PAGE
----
The autumn also sees an increase in the number of calls regarding foxes and this is due to the cubs dispersing and starting to establish territories of their own.
Problems associated with foxes
Common problems associated with foxes are fouling, digging and noise. Fortunately there are things which can be done to deter foxes and prevent some of these problems.
Preventing fox problems
Do not feed foxes
Although lots of people derive pleasure from feeding foxes it can lead to neighbours experiencing problems. Feeding foxes reduces their territory to approximately 10% of its former range. This increases the number of foxes in the area and also increases the likelihood that they will foul and dig in gardens.
Make sure your rubbish is secure
Although foxes will eat a diverse array of prey, they are lazy and will scavenge if food is not kept in a secure container. Put your rubbish in a secure bin and ensure the lid is closed.
Keep your garden clean and tidy
Foxes are attracted to gardens that are untidy and overgrown as these provide excellent shelter, particularly for mothers with cubs.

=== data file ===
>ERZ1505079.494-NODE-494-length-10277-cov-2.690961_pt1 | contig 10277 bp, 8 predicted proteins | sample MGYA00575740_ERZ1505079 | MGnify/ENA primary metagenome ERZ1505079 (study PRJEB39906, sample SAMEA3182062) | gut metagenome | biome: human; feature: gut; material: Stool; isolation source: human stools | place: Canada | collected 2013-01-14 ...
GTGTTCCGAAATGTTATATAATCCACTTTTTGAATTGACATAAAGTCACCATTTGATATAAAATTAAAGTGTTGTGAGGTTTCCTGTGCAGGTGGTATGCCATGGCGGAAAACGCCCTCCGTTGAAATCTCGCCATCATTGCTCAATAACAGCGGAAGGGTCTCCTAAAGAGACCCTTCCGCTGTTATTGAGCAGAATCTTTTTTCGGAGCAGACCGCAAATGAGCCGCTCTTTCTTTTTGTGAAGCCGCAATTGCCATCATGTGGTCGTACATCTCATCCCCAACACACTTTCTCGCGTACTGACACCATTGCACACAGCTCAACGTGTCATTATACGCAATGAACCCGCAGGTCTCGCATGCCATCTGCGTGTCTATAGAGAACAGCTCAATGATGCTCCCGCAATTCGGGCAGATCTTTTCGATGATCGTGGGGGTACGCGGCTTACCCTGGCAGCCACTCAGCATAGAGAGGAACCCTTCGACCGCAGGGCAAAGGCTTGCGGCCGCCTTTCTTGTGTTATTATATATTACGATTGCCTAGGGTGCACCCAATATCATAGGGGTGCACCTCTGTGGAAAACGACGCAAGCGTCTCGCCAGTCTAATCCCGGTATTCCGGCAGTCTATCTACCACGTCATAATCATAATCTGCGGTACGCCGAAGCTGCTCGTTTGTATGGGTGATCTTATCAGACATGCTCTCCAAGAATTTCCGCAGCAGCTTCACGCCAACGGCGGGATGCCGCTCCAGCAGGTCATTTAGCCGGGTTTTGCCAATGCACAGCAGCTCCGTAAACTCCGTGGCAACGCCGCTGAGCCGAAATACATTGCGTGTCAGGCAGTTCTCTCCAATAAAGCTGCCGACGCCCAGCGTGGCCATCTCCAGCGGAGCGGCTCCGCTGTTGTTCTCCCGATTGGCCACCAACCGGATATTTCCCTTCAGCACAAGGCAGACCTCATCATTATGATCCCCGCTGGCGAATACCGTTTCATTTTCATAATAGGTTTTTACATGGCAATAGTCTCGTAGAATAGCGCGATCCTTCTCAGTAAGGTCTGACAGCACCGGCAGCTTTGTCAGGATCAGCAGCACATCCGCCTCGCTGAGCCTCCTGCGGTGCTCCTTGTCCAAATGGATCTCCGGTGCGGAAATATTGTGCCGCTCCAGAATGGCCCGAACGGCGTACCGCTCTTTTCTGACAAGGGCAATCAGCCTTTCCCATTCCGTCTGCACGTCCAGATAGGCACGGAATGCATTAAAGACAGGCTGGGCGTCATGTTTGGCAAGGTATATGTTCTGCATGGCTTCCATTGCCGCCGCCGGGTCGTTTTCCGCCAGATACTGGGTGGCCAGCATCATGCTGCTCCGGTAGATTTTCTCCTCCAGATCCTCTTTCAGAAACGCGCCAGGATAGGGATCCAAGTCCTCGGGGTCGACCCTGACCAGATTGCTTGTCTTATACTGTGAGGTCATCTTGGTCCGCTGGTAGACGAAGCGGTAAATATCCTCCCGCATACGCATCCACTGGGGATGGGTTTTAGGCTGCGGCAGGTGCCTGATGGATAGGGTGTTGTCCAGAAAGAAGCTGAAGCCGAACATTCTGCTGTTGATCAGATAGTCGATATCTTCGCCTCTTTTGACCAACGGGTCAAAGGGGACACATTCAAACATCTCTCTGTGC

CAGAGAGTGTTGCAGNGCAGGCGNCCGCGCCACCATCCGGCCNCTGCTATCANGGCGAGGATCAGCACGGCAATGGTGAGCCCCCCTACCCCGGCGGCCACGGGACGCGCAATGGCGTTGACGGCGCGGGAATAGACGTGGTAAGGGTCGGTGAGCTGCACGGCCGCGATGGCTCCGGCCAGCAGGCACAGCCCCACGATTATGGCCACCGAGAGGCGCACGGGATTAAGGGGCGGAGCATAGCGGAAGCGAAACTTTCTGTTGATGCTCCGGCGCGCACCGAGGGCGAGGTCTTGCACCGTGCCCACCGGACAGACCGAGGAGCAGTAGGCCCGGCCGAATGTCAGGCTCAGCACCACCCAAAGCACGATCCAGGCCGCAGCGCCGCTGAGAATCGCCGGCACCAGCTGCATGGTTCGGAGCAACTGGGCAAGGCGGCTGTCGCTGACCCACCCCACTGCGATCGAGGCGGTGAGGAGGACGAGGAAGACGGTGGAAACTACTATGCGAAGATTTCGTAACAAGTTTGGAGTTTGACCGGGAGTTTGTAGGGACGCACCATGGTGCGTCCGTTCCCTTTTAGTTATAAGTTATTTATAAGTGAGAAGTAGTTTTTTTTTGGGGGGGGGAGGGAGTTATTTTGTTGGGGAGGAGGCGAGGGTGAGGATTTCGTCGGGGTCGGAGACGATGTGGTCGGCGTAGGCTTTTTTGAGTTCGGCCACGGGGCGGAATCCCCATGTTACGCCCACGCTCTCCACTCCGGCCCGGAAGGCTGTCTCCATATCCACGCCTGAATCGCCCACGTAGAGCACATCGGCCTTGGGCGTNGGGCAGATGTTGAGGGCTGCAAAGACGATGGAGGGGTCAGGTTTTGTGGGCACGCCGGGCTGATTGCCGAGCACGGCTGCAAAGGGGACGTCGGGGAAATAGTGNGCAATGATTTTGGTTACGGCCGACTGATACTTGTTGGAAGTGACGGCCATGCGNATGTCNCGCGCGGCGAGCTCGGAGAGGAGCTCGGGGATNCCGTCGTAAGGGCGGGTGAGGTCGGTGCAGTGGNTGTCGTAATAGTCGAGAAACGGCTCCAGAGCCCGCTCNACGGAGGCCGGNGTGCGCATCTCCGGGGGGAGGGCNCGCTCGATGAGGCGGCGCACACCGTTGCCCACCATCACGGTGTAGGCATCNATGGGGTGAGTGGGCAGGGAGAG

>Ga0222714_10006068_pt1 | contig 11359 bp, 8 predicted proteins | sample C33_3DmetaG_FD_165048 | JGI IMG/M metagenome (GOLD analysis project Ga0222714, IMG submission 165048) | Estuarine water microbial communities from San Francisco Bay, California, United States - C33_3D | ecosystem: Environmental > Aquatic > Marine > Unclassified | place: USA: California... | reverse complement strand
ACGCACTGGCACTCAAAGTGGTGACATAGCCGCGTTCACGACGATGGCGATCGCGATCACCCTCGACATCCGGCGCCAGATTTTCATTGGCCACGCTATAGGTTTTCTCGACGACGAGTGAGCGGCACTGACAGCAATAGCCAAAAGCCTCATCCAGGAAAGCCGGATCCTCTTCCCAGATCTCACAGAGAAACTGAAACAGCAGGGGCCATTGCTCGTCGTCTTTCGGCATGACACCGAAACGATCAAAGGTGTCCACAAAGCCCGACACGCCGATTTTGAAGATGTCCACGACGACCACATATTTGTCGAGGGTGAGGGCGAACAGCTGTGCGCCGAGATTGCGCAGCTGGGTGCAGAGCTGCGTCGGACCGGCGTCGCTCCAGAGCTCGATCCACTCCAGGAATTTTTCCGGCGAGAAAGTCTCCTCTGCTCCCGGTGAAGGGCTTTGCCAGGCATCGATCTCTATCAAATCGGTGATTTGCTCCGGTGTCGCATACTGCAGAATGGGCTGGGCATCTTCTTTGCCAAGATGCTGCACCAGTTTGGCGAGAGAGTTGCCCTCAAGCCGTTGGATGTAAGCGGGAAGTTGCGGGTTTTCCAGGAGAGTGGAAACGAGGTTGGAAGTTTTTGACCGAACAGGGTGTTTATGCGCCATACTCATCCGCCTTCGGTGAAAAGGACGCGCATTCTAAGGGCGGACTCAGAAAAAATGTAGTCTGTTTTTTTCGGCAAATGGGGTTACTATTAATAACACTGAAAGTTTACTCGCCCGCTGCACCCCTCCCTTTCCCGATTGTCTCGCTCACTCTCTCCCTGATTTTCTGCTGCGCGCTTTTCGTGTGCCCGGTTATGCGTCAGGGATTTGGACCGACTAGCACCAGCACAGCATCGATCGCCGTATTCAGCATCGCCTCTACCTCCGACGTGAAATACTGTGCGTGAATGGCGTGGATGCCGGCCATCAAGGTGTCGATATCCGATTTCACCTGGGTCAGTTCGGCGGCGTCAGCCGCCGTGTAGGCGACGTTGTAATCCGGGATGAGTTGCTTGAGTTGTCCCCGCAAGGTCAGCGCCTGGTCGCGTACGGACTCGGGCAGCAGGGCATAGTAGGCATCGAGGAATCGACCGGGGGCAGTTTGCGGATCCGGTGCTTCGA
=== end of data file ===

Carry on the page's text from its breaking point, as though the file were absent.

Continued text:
Clearing these areas will make them much less attractive, and hopefully reduce the numbers of foxes in your garden.
Objects such as old gardening gloves and shoes can smell very interesting to foxes and they may treat them as potential playthings and remove them from your garden. Try and tidy away anything of potential interest once you have finished with it.
Concrete bases for sheds and garages
Many females dig a den for their cubs under sheds and garages. We recommend that you build your shed or garage on a concrete base thus preventing the fox from digging underneath it. Ensure that all broken air bricks are replaced prior to the start of the breeding season.
Removing fox scents
The main reason that foxes repeatedly foul the same areas in gardens is to mark their territory. If they are fouling concrete areas, cleaning with chemicals such as bleach temporarily masks the smell: it does not remove it and therefore the fox continues to foul. Using a product that breaks down the residue of the waste can reduce the fouling in the garden. Use a biological washing powder mixed with hot water or get an enzyme based product from your vet.
Always use gloves when removing fox waste. You may have to persistently wash the same spot, sometimes everyday for a fortnight, but usually the fox eventually gets the idea and stops fouling in the area.
If after taking the above measure you are still experiencing problems with foxes in your garden, there are some commercially available deterrents which you can purchase from your local garden centre.
The most commonly used ones are called ‘Get Off My Garden’ and 'Scoot'. Please be aware that these are aimed at cats and may therefore upset your or your neighbours' pets.